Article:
ZFS resize disk vdev

James R. Van Artsdalen james-freebsd-fs2 at jrv.org
Tue Dec 9 00:53:53 PST 2008


Bryan Alves wrote:
> I'm thinking about using a hardware raid array with ZFS, using a single disk
> vdev zpool.  I want the ability to add/remove disks to an array, and I'm
> still unsure of the stability of zfs as a whole.  I'm looking for an easy
> way to resize and manage disks that are greater than 2 terabytes.
>
> If I have a single block device, /dev/da0, on my system that is represented
> by a zfs disk vdev, and the size of this block device grows (because the
> underlying hardware raid expands), will zfs correctly expand?  And will it
> correctly expand in place?
>   
I see no benefit to using hardware RAID for a vdev.  If there is any
concern over ZFS stability then you're using a filesystem you suspect on
an - at best  - really reliable disk: not a step forward!  I think best
practice is to configure the disk controller to present the disks as
JBOD and let ZFS handle things: avoid fancy hardware RAID controllers
altogether and use the fastest JBOD controller configuration available.

Using a hardware RAID seems likely to hurt performance since the
hardware RAID must issue extra reads for partial parity-stripe updates:
ZFS never does in-place disk writes and rarely if ever does partial
parity-stripe updates.  Block allocation will suffer since the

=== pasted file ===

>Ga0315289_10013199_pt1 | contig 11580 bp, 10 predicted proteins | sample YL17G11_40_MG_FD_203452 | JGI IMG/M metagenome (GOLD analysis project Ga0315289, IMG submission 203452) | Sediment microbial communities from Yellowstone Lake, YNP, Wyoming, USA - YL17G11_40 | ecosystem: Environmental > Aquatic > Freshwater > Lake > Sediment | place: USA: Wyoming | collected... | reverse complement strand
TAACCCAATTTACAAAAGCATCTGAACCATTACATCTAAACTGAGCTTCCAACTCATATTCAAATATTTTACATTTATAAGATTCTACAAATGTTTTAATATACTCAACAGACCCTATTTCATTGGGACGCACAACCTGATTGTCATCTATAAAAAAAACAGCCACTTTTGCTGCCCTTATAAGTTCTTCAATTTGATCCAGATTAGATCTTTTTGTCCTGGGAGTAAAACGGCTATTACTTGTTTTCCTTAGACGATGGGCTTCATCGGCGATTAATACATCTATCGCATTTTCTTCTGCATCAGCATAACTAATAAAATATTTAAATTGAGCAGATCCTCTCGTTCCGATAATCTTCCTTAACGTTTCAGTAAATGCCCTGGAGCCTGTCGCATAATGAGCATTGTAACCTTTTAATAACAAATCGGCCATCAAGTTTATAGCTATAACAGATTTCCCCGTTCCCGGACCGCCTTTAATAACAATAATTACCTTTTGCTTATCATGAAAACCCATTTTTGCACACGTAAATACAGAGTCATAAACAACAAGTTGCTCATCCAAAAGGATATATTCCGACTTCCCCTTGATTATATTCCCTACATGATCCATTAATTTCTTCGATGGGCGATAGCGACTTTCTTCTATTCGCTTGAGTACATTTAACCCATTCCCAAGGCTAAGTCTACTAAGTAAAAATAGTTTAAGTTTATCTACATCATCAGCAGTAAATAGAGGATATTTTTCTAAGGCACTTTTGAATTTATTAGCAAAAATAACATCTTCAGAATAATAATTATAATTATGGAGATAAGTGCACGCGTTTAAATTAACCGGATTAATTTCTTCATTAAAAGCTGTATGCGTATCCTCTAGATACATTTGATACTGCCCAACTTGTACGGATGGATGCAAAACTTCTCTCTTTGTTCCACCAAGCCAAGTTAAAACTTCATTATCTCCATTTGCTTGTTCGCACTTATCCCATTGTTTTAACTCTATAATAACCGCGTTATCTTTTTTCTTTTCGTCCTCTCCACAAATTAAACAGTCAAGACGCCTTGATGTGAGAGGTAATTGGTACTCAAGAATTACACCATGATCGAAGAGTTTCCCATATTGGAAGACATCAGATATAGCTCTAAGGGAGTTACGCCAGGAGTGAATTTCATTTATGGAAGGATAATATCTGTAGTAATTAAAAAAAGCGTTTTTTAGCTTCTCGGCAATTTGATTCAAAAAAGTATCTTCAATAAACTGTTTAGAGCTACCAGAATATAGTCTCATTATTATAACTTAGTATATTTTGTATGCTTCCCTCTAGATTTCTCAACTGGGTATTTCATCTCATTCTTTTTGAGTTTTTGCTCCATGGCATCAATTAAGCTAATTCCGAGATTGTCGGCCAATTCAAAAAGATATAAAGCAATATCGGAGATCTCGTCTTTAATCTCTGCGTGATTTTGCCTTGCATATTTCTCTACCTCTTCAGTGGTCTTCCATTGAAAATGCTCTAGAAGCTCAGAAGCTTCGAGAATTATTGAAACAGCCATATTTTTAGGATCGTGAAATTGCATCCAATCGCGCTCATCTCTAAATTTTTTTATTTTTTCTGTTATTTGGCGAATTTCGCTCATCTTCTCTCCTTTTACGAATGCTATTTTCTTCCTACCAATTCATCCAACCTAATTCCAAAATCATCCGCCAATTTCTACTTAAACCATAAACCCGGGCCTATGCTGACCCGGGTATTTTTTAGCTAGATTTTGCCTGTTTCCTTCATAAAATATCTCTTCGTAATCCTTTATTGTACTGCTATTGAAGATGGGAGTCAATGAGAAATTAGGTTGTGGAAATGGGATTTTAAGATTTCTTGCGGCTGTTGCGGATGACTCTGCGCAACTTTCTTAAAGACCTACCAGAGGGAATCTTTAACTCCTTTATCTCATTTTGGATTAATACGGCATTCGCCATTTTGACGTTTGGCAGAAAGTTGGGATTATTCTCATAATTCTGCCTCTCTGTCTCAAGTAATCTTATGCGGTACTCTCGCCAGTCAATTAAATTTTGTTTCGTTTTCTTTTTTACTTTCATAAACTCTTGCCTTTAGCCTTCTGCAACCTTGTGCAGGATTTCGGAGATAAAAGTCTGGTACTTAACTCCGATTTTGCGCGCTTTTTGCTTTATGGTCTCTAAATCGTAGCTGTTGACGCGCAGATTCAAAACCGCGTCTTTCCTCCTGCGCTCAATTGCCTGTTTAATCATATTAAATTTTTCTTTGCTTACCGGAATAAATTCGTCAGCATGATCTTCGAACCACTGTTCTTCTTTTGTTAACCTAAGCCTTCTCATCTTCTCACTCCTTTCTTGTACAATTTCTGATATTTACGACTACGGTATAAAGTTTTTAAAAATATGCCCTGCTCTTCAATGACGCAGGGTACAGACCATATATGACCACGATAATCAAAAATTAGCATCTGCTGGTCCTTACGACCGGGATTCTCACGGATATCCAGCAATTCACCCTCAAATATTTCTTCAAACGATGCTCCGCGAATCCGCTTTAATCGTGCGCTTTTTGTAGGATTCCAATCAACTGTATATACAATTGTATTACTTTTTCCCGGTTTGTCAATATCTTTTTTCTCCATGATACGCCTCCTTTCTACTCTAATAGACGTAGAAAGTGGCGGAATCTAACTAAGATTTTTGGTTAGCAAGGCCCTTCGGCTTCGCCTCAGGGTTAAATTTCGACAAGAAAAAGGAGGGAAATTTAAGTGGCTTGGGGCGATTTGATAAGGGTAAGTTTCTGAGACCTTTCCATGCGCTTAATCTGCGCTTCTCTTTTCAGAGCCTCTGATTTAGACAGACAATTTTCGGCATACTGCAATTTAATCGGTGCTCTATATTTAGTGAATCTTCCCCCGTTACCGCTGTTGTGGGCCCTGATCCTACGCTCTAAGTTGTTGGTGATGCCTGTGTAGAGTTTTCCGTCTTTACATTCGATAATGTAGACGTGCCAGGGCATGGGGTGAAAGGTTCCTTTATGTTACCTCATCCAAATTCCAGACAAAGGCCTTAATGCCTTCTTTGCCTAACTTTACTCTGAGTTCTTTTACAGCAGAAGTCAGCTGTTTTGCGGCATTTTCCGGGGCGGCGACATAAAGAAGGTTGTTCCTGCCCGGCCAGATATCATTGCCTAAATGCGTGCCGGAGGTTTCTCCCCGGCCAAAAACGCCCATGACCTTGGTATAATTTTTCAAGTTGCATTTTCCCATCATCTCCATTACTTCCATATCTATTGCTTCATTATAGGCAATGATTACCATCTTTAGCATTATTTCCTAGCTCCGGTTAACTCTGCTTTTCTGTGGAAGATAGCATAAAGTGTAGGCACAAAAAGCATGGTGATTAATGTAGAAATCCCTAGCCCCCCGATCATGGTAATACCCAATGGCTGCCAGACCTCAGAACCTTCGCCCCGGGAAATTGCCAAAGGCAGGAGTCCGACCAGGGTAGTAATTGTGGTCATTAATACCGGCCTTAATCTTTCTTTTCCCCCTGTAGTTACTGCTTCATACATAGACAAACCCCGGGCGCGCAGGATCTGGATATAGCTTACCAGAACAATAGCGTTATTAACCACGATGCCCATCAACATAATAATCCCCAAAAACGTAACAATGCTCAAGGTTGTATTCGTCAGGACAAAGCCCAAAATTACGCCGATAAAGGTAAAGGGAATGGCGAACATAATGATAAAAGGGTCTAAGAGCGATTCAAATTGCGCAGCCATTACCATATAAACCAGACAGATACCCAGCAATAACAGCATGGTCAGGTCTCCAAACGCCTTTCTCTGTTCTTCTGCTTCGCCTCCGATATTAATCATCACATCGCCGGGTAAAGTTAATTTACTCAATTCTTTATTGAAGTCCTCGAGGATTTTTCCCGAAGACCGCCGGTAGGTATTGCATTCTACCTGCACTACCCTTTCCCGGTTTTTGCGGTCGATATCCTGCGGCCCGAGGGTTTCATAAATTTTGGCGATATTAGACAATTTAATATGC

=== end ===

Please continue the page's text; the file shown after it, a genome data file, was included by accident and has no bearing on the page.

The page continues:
filesystem allocator can't know the geometry of the underlying storage
array when laying out a file.  Parity rebuilds ("resilvering") can be
much faster in ZFS since only things that are different need to be
recomputed when a disk is reattached to a redundant vdev (and if a disk
is replaced free space need not have parity computed).  And hardware
RAID just adds another layer of processing to slow things down.

I'm not sure how ZFS reacts to an existing disk drive suddenly becoming
larger.  Real disk drives don't do that and ZFS is intended to use real
disks.  There are some uberblocks (pool superblocks) at the end of the
disk and ZFS probably won't be able to find them if the uberblocks at
the front of the disk are clobbered and the "end of the disk" has moved
out away from the remaining uberblocks.

You can replace all of the members of a redundant vdev one-by-one with
larger disks and increase the storage capacity of that vdev and hence
the pool.

I routinely run zpools of 4TB and 5TB, which isn't even warming up for
some people.  Sun has had customers with ZFS pools in the petabytes. 
"disks that are greater than 2 terabytes" are pocket change.


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